• A Vision for the Future of Higher Education in Kurdistan: The role of higher education in the process of nation-building is indispensable, and raising standards in these institutions has long been a top priority for the people and Government of the Kurdistan Region. Clearly, the current system is dated and decision-making authority is concentrated at the top. There is little transparency, democracy and accountability in the system, and the role of staff and students in management is negligible. Internal audit, performance monitoring and quality assurance are virtually non-existent. Fortunately, there is now a unique and historic opportunity to bring a more wholesome vision closer to reality. The process of reform begins with a vision, followed by a well-designed strategy and a clear road-map. It will require close collaboration of all parties involved, including the Cabinet, Parliament, political leaders, professional organizations, media, universities, students and the people of the Region.
  • U.S. Educational Exchange Programs for Students from South & Central Asia: Principal Deputy Assistant Secretary for the Bureau of Educational and Cultural Affairs, Adam Ereli, discusses educational exchange programs with South and Central Asia on LiveAtState at the US Department of State in Washington, D.C. on November 23, 2011. [Go to for more video and text transcript.]

Please weigh in with your comments on our “forum” and/or “blog” pages. And contact me directly at if you have other practice-oriented content to propose or other questions or suggestions to help make the new site a work better for you.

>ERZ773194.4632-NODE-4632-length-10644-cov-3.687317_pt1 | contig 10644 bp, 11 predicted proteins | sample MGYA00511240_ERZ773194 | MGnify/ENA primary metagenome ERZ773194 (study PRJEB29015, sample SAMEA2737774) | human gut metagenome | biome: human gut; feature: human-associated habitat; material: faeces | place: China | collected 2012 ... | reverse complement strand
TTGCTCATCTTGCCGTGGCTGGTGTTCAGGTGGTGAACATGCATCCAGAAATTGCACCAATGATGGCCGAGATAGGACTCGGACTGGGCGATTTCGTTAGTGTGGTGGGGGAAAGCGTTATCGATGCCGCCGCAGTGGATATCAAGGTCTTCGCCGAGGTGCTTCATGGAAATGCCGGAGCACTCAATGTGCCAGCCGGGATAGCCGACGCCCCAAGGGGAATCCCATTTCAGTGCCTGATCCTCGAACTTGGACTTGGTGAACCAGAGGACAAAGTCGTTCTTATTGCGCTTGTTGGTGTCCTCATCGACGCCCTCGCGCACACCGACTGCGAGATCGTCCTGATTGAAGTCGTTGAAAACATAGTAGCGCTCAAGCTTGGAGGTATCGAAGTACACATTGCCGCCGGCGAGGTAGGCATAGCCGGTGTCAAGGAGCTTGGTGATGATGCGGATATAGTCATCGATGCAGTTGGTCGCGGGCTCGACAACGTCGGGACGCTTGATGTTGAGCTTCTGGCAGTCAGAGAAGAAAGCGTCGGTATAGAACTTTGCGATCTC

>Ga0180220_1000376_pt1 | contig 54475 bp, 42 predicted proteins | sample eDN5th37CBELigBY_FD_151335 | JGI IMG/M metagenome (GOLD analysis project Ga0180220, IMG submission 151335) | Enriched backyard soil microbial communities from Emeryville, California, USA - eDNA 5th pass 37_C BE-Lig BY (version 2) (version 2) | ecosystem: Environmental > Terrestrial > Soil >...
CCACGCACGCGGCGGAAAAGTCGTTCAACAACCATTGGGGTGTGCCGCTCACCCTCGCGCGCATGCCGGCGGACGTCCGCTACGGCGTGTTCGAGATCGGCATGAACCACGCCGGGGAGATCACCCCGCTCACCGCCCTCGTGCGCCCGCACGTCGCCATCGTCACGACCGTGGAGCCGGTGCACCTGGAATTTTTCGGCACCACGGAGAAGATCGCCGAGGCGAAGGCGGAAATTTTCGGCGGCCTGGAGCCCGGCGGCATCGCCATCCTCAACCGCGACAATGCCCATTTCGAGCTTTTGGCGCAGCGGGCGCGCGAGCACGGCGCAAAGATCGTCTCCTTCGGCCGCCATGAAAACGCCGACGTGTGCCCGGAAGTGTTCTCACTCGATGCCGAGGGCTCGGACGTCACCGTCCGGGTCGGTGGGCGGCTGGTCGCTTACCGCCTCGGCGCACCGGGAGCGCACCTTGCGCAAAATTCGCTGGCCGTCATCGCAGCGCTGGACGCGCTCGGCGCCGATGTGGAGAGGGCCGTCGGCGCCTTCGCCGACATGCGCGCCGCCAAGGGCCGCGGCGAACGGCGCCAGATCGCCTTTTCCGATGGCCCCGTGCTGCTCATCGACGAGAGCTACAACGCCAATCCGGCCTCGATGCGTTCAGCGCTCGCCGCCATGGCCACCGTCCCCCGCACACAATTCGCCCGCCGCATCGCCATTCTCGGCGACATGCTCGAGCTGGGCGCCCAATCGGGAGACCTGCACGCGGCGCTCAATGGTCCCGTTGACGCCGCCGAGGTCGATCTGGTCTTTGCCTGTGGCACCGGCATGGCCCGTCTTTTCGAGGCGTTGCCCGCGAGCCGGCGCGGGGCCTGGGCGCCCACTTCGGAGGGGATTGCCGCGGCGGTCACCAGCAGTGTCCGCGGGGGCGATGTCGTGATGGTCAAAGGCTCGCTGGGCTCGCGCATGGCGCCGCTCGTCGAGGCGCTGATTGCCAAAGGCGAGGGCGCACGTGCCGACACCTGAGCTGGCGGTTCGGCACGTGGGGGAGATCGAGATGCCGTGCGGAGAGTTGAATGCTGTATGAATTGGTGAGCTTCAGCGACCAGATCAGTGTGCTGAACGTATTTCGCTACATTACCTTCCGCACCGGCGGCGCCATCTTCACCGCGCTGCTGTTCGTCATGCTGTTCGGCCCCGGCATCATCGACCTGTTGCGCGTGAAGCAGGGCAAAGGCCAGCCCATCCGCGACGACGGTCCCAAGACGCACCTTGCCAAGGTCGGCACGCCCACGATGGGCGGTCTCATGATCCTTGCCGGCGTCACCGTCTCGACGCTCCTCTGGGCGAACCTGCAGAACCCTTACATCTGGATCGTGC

Warren Master
Managing Editor
Good Governance Worldwide


2 Responses to “Global Breezes – March 31, 2012”

  1. juliesverne says:

    Dear Warren,

    I’m aware that you have some longstanding relationships with individuals in the Iranian-American community. I have recently developed some friendships with Iranian-Americans as well and have heard many comments from them about the American nuclear policy that is currently being forwarded. I spoke to a friend of mine who is a National Geographic reporter, as well as an Iranian-British friend from the UK to try and get a broader perspective. Their general opinion is in line with my friends here in Florida. They feel that the policy is too harsh, and that Iran’s government is trying to simply establish respect and power in that region. I have my doubts and would like to ask your opinion what on the overall goal of the Iranian government may be; and also how the Iranian people have formed their opinions – if they are legitimate sentiments, or if they are being led. I look forward to your reply.

    Sincerely yours,
    Julie Nguyen

  2. Yes, Julie, given my involvement with that part of the world – including 2 years as a US Peace Corps Volunteer in Turkey (1965-67), related travel in Israel, Iran & Iraq at that time and subsequent study of the history, languages and cultures of the region – I have my views on these matters. First, as most “reasonable” experts on the region will tell you up front – irrespective of their political persuasions – this is a very complex neighborhood, where the “back-story” of virtually any issue can be traced back centuries, if not millenia. Second, although I am sorely tempted to explore the puts & takes of U.S.-Israeli-Iranian foreign policy positions and their respective citizenries’ opinions on the current imbroglio (i.e., wither nuclear weapons in Iran and elsewhere in the region), to do so would distract from this online journal & networking sites’s purpose – to promote good governance worldwide by sharing best practices, tools and techniques with the mere mortals who have to deliver public services 24/7, whether their political leaders are duking it out or not.

    BTW, the short answer to your question – in my humble opinion – is that all parties you mention have “legitimate sentiments.” That’s why we should encourage them to find a way to engage in authenitically civil discourse to avoid yet another major war.